Problems arise in even the most perfectly managed offices. Deal with problems head-on before they mushroom into something destructive. This is easier said than done. Doctors seldom emerge from dental school with management training, yet there is a delicate balance to managing staff and personnel issues while treating patients.

The road to having a productive staff and solving these challenges might not be entirely straight, but it is relatively well marked:

* Declare yourself the leader — Be clear about what you stand for, where you want to go, and how you plan to get there. What are your office's goals, vision, and values? Do you have a business plan? Do you have a budget? Develop a manual and written checklists for every system in your office, along with protocols for every repetitive task. Then, review these materials regularly with your staff. Listen to their comments, and hone those systems that re-enforce their commitment to your "brand" of dentistry. Achieving this level of communication with your staff will go a long way in avoiding misunderstandings and duplication of effort. If a few stubborn employees resist these changes and refuse to commit to your newly defined mission and values, replace them. It's better to train someone who is inexperienced yet motivated than to keep an employee who poisons the enthusiasm of your office.

* Give your staff incentive to perform well — For example, set a target productivity increase for a three-month period. When the goal is met, give your team cash bonuses. Such a bonus not only rewards hard work and creativity, but it gives your staff members a sense of ownership — they have a financial stake in the practice's success.

* Listen — Employees sometimes may have superficial complaints and concerns. It's up to you, the leader, to listen and determine their validity. If your policies and office standards are clear and concise, such complaints should be easily managed. Expectations regarding most issues should be pre-established, and the dentist/leader needs only to refer to the office policy regarding the issue at hand. If the complaint is legitimate and not dealt with in writing, then office policy manuals need to be amended. Such exceptions should be very rare.

* Team meetings should be relatively frequent, orderly, and brief — They should start on time, and everyone should have a chance to contribute. When the meetings result in change or new tasks, minutes should be printed and distributed. Any subsequent duties assigned should have a set time schedule to measure achievement and provide follow-up to ensure the issue was resolved.

* Take your time when hiring new team members — Interview extensively until you find the right person. Patience really is a virtue; don't hire someone just because you need a body. It's less stressful and expensive to deal with a vacancy temporarily than to hire the wrong person and have to replace that individual.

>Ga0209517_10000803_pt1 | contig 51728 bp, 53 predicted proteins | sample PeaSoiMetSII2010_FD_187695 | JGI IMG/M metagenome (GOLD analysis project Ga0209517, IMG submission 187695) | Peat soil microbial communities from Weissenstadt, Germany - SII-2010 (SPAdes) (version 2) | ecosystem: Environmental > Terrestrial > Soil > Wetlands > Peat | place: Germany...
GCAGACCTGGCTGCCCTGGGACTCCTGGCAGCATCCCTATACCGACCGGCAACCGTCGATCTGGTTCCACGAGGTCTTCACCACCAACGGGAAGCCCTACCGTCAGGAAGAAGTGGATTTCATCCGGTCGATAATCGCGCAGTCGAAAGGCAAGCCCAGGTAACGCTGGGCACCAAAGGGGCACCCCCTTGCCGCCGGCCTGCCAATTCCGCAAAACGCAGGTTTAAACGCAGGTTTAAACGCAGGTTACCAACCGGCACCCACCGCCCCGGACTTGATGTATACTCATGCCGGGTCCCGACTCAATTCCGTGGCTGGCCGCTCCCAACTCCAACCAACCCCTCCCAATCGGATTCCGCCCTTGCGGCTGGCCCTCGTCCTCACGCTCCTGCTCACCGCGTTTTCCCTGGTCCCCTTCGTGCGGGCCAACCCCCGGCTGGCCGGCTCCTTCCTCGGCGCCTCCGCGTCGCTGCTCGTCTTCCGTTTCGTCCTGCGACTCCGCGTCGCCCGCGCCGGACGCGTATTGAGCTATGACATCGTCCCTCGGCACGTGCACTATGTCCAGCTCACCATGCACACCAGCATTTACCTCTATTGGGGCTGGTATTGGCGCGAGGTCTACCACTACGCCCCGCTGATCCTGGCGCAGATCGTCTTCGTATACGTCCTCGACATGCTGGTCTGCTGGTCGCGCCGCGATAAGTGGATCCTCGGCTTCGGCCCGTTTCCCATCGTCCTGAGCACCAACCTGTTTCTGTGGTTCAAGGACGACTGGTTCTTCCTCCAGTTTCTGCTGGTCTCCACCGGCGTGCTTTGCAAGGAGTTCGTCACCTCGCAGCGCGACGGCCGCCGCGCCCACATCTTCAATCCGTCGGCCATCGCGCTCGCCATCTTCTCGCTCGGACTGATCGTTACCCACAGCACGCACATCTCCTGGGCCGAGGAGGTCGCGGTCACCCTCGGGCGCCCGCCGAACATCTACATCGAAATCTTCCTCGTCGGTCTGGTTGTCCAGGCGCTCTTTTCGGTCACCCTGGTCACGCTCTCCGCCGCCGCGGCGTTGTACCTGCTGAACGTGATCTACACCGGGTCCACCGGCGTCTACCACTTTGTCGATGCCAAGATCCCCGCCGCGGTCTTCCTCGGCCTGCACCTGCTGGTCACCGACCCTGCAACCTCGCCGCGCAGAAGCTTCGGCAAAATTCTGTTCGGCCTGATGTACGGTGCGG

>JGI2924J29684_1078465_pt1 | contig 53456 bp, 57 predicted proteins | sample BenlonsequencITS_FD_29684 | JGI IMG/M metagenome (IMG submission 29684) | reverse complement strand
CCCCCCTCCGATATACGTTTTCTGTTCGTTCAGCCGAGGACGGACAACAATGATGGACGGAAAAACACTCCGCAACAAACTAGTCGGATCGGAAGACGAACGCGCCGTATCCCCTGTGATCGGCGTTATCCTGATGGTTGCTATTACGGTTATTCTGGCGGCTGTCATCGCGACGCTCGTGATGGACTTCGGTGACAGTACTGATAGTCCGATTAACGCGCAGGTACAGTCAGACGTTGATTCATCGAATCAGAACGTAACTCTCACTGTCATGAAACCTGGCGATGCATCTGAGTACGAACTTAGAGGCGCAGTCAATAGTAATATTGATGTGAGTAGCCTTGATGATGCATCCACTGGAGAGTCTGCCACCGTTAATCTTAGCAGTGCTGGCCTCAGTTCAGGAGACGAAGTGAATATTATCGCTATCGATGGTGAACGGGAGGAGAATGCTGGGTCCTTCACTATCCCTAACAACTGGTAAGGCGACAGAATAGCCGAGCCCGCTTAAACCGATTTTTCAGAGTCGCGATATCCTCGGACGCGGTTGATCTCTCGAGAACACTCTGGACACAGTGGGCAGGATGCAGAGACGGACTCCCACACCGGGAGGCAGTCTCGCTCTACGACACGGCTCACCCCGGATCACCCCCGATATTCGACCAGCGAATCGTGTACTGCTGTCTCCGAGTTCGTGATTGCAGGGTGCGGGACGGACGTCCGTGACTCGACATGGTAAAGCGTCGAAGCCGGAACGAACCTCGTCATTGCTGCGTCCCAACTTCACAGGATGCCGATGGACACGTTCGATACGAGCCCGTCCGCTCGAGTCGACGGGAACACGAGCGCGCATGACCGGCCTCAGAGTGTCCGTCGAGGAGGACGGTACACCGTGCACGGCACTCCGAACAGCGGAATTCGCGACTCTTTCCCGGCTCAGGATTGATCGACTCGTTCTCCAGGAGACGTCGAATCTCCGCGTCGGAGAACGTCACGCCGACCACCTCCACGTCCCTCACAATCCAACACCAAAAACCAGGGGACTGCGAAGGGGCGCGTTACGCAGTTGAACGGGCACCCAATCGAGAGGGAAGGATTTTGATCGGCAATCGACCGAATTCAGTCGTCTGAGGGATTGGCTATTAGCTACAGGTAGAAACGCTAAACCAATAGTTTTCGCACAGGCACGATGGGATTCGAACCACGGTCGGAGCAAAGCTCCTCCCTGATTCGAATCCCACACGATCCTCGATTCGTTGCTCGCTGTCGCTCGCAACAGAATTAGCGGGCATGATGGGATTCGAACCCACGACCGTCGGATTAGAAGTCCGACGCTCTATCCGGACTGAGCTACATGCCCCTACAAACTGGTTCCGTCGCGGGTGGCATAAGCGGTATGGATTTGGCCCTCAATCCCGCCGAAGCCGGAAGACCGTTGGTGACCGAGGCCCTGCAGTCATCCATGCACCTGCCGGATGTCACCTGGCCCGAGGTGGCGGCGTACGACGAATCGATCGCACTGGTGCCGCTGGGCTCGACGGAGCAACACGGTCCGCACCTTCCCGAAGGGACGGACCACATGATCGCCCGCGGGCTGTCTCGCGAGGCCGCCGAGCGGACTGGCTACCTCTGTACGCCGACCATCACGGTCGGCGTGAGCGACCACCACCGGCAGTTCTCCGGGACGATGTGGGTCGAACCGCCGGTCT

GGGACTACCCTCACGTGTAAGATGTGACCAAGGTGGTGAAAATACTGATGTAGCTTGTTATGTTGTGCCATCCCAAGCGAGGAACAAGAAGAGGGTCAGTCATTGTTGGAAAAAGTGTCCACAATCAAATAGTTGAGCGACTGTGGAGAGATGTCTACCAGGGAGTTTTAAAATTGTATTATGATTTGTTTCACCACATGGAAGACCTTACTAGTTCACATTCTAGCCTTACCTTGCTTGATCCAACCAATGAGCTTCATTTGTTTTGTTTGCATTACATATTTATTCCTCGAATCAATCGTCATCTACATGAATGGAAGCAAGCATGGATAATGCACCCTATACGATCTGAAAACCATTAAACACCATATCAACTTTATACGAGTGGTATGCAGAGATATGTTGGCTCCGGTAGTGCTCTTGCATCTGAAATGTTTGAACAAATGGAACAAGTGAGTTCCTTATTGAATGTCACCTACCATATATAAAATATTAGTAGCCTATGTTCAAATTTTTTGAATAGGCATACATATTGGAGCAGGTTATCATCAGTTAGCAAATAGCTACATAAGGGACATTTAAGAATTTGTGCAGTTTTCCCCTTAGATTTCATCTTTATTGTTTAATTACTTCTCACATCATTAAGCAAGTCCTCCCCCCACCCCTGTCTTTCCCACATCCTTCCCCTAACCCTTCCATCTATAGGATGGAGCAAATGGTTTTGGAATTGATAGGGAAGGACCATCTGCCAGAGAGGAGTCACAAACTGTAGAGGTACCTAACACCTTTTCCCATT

* Spouses in the office — Tread this line carefully. Many doctors and their spouses make effective leadership teams. However, in a busy office, lack of communication about vision and goals between the doctor and spouse can lead to conflict or confusion. To the team, a spouse may represent a second owner, and they may be unclear about whose direction to follow. Or, the staff may interpret a spouse in the office as a sign that the doctor does not trust them. Why else do so many spouses collect money, write checks, and make deposits?

If your spouse works in your office, make certain you are united in your goals and vision for the practice. Make certain that your spouse's role is clear and defined. Finally, maintain a united front, and resolve any disagreements privately.

* Performance reviews — Periodic written evaluations are invaluable. Aside from creating a legal record of staff performance, they eliminate uncertainty about the level of staff performance and enhance communication. They give doctors an opportunity to praise employees individually for their successes and reward them for strong performance. Conversely, employees performing below level can receive constructive criticism and instruction on where and how to improve.

Adhering to these strategies is a starting point for achieving and maintaining an excellent staff. In the end, doctor and staff will achieve optimum results in an office with strategic leadership, consistent communication, and clearly defined roles.